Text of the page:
Discussion Top


Facial pigmentary disorders are a common group of disorders with a great degree of psychosocial impact due to their easy visibility. Due to increased patient awareness, greater use of cosmetics and over the counter drugs, their incidence and importance is growing rapidly. They form one of the major causes of dermatology consultations, especially in young women.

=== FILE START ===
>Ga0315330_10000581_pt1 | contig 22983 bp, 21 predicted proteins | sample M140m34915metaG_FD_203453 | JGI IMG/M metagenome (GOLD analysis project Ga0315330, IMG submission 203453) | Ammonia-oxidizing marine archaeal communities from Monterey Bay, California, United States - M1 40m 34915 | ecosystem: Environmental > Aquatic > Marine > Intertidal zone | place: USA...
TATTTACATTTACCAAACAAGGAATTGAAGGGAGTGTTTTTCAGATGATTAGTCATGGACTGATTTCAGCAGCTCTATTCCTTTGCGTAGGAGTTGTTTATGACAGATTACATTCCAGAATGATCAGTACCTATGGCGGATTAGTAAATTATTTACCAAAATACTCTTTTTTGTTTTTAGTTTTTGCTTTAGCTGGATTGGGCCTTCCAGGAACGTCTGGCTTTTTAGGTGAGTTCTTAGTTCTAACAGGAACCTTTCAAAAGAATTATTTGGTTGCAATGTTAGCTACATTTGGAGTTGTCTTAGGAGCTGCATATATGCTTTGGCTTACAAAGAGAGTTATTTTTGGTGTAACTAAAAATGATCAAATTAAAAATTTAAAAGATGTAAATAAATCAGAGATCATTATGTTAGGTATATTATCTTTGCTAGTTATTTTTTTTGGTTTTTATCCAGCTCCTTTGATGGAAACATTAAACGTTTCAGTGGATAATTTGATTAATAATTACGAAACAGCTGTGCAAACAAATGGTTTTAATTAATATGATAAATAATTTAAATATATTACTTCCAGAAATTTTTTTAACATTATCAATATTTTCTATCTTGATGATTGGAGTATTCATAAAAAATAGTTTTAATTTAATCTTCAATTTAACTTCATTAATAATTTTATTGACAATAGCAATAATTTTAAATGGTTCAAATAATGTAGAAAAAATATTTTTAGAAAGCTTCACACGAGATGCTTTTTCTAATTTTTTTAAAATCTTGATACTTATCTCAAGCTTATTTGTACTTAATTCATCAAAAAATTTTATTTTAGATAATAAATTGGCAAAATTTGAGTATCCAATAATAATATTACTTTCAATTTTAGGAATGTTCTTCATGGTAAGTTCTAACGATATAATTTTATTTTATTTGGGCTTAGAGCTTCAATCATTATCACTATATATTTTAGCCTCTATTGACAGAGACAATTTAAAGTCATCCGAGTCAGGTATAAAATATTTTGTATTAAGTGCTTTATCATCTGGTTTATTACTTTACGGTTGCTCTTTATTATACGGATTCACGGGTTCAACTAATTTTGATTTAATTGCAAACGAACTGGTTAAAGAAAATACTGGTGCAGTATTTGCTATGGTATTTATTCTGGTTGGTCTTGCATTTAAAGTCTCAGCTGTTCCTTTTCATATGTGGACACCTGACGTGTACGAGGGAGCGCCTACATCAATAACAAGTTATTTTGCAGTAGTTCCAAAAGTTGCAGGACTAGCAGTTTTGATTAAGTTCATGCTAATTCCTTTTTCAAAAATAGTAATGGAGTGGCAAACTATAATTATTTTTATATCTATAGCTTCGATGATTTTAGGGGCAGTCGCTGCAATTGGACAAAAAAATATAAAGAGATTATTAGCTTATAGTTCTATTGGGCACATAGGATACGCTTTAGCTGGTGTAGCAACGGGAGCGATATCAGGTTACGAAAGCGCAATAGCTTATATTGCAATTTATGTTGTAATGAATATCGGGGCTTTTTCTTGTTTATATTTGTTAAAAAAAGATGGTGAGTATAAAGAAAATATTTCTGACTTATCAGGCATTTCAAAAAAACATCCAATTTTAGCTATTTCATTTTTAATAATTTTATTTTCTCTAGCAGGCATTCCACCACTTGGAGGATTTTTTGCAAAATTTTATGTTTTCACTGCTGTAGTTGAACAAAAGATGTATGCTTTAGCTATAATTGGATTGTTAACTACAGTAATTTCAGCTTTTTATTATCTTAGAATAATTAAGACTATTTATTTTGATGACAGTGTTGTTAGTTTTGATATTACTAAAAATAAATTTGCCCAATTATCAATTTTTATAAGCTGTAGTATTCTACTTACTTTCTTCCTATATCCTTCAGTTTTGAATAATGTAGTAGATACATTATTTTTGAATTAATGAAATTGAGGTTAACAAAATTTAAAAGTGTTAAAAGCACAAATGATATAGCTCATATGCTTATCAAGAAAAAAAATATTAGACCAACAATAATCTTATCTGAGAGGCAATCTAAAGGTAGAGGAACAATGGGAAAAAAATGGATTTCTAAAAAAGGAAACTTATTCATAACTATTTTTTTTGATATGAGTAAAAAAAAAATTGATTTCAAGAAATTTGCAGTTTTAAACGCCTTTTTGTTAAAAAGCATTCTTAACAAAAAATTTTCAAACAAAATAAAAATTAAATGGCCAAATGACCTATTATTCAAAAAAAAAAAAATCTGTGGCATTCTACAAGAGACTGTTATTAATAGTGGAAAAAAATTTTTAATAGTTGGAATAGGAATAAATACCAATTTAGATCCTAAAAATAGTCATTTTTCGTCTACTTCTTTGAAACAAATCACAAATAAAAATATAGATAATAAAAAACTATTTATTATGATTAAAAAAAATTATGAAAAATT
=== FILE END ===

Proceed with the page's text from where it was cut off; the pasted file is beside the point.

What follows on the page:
Our study involving facial pigmentary disorders was completed over a span of 1-year and involved 208 patients. The mean age of patients in our study was 27.04 years. Age of onset was <20 years for all hypopigmented diseases and in the third decade for hyperpigmented lesions except for LPP and Riehl's melanosis, which had onset even in the fifth decade.